Coniferous and Deciduous Windbreaks

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Windbreak

Windbreaks have been used extensively in Iowa since the 1930’s. Reducing wind speeds during the year, controlling snow drifts, enhancing property value, reducing energy costs, and providing a habitat for wildlife are the many benefits of planting a windbreak. While their popularity fluctuated from the 1930’s to 1970’s, you will still see them functioning for farmstead protection today.

Windbreaks should be designed properly in order to serve their maximum potential. In Iowa, protection from the cold north and winter winds is needed; therefore, windbreaks should be sited to mitigate these winds. Research suggests that a minimum of three rows is need to provide the adequate protection of wind forces that can reach eight times it’s height. The outermost row should consist of different types of deciduous shrubs, reducing the mass of snow at ground level, and thus protecting the adjacent conifers. Conifers, of multiple species, are to be placed as the main tree line in the windbreak. Several species of spruce, pine, and arborvitae maintain the density of the Iowa Arboretum north windbreak. Using a wide selection of plant species not only reduces the likelihood that a disease or pest will completely decimate a windbreak, but will also minimize the competition caused by different growth rates.

Large deciduous trees can also make up a windbreak where wind protection isn’t as imperative due to the contour of the land. Such windbreaks only account for 5-20% reduction of wind in comparison to conifers. For optimum wind lift of a deciduous planting, plant the tallest trees inside and the shortest shrubs on the upwind (north and west) side of the windbreak. Incorporating a double row of shrubs on the outside of the windbreak provides further reduction of snow accumulation.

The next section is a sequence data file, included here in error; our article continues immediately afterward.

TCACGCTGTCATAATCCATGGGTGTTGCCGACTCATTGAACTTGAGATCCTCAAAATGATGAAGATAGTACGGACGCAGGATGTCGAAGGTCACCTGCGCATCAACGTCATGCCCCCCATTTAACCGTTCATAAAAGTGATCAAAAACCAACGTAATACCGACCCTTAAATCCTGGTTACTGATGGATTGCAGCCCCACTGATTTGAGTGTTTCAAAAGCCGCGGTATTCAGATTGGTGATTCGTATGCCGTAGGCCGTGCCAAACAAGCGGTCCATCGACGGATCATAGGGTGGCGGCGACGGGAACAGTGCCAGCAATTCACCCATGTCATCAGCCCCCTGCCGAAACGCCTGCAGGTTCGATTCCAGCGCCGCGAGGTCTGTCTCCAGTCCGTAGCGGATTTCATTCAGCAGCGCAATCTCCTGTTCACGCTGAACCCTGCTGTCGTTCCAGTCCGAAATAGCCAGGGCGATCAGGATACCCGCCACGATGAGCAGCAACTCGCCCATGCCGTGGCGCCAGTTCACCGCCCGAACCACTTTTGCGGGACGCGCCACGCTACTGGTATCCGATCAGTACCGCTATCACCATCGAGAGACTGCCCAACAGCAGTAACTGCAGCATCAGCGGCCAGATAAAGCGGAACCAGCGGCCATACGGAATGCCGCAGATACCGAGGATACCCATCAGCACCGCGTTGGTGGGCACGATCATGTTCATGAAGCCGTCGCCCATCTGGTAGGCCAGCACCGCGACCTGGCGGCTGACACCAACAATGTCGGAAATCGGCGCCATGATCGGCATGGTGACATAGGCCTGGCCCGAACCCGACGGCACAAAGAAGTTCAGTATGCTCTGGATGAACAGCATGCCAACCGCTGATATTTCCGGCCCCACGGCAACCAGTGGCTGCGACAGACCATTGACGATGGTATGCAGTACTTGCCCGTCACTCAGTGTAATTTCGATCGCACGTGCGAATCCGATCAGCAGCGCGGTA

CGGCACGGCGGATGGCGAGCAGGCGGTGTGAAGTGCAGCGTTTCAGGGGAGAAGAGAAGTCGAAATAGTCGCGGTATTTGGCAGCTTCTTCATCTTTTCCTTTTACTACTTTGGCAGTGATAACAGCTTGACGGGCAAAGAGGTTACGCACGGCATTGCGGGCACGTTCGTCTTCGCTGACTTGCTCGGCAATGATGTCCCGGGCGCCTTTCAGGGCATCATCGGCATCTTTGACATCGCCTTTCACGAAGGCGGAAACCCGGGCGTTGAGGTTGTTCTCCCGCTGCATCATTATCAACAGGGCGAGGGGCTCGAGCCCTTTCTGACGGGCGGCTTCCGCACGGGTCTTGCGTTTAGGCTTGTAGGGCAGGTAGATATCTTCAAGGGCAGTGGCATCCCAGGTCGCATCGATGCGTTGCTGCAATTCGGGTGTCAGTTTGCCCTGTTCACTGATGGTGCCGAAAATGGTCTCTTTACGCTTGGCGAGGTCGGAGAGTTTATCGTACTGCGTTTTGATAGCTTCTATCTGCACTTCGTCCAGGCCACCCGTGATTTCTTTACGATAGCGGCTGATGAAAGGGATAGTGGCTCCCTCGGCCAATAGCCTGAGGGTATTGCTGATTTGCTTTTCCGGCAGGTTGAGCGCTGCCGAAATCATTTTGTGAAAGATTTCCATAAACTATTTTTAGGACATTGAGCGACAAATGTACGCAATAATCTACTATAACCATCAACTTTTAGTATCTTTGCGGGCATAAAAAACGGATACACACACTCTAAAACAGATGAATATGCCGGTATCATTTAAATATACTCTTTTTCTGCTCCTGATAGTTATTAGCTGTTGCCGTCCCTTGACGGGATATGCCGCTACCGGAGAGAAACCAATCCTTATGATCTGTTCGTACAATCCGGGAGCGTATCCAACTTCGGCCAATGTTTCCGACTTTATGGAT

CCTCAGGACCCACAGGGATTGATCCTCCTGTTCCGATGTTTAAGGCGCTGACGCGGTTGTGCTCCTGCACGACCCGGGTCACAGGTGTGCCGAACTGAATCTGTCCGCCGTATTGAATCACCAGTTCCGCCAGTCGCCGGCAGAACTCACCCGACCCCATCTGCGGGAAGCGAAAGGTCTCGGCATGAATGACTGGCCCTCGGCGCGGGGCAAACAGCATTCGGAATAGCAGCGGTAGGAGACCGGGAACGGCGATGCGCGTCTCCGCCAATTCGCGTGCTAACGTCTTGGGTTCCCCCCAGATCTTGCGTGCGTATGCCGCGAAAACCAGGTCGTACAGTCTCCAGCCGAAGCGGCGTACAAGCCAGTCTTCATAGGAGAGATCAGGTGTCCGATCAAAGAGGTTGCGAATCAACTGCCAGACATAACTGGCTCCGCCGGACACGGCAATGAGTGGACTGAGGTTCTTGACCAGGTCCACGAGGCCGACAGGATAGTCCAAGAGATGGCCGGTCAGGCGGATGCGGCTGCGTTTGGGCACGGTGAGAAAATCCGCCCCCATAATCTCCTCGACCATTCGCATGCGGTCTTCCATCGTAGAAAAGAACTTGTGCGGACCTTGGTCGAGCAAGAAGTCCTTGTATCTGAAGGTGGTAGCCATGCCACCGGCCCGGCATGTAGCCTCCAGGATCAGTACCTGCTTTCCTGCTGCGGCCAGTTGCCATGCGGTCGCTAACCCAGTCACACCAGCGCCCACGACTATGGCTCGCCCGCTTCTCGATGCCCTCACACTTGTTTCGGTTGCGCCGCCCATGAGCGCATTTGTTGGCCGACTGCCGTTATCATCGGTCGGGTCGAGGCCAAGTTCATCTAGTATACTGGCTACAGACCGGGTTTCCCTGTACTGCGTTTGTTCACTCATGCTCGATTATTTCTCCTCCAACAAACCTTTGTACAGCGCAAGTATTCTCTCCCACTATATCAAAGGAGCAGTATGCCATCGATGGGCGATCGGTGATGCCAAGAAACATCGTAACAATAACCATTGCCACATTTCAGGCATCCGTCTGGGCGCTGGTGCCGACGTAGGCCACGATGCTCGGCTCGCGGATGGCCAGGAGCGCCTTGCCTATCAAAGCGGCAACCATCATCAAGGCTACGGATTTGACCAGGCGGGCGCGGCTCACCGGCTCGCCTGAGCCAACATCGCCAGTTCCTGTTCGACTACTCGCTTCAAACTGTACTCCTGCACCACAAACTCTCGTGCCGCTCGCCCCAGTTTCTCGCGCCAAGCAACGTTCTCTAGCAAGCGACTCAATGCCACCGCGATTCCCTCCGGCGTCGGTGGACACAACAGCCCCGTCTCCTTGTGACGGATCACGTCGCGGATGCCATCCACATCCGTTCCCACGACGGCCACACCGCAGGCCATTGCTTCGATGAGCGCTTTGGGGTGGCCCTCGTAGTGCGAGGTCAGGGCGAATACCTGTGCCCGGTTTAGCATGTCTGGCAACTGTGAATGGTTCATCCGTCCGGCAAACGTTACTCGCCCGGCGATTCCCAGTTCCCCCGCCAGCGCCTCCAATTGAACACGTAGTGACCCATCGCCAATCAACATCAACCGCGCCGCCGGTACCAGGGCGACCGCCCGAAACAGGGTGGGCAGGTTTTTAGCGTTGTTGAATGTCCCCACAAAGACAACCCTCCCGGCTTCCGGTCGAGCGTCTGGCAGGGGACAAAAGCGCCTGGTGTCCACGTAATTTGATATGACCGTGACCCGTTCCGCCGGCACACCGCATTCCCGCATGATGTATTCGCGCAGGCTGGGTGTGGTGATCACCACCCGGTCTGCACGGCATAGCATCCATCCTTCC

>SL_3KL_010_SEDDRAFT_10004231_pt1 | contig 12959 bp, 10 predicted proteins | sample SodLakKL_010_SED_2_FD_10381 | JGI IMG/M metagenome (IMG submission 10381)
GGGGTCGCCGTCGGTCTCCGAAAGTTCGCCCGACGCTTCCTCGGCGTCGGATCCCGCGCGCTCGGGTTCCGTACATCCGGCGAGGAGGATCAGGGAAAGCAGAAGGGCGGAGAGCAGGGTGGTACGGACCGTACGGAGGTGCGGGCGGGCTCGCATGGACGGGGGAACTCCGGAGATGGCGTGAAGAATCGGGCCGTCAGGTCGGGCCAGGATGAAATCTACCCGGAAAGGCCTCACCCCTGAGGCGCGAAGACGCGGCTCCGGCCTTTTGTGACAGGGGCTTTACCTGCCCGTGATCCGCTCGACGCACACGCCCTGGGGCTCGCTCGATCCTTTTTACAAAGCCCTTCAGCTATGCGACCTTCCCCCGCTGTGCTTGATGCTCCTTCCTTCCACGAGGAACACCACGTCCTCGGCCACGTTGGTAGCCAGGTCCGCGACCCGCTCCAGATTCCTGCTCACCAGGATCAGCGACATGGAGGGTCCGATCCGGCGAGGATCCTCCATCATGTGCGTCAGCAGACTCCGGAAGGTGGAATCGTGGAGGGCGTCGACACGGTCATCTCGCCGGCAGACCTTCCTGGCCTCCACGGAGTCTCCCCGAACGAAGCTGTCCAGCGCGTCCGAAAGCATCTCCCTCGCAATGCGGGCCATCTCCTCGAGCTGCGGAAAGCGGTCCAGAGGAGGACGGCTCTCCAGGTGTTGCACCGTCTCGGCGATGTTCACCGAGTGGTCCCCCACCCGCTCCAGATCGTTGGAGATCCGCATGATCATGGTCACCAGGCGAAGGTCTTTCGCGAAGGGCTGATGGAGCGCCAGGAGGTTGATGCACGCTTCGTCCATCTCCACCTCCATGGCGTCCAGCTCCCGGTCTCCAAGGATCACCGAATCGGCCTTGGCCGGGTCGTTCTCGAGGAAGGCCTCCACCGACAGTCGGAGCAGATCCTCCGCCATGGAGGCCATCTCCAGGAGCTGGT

The Iowa Arboretum’s windbreak was established in 1982 as a collection, but added on as a two-part collection with deciduous and coniferous windbreak designations several years later.

*This collection site was last updated February 14, 2018.

Accession Number Genus Species Cultivar Common Name Arboretum Collection
050002A-J Picea pungens ‘Glauca’ Colorado Blue Spruce Coniferous Windbreak
060034A-E Pinus  strobus White Pine Coniferous Windbreak
830057 Thuja occidentalis Arborvitae Coniferous Windbreak
780053 Maclura pomifera K-2 Osage Orange Deciduous Windbreak
780054 Maclura pomifera K-1 Osage Orange Deciduous Windbreak
780056 Maclura pomifera K-3 Osage Orange Deciduous Windbreak
800015 Celtis occidentalis Hackberry Deciduous Windbreak
810043 Maclura pomifera ‘Chief’ Chief Osage Orange Deciduous Windbreak
810044 Ulmus rubra X pumila Hybrid Elm Deciduous Windbreak
840044 Quercus bicolor Swamp White Oak Deciduous Windbreak
850018 Acer platanoides ‘Summershade’ Summershade Norway Maple Deciduous Windbreak
850019 Acer platanoides ‘Superform’ SuperformNorway Maple Deciduous Windbreak
830247 Acer saccharinum ‘B-2’ Silver Maple Deciduous Windbreak
810089 Tilia heterophylla Linden, Basswood, Lime Tree, Whitewood Deciduous Windbreak
800048 Juglans nigra Black Walnut Deciduous Windbreak
800049 Juglans mandshurica ‘Morden Manitoba’ Manchurian Walnut Deciduous Windbreak
800054 Maclura  pomifera ‘What Cheer’ What Cheer Osage Orange Deciduous Windbreak
800055 Maclura pomifera ‘Keokuk’ Keokuk Osage Orange Deciduous Windbreak
010103 Fraxinus hybrid ‘Northern Gem’ Northern Gem Green Ash Deciduous Windbreak
830247 Acer saccharinum ‘B-2’ Silver Maple Deciduous Windbreak
800015 Celtis occidentalis Hackberry Deciduous Windbreak
810089A-H Tilia americana var. heterophylla American Basswood Deciduous Windbreak
10103A-F Fraxinus hybrid ‘Northern Gem’ Northern Gem Green Ash Deciduous Windbreak
860078 Carya illinoinensis Hardy Pecan Deciduous Windbreak
840044A-EE Quercus bicolor Swamp White Oak Deciduous Windbreak

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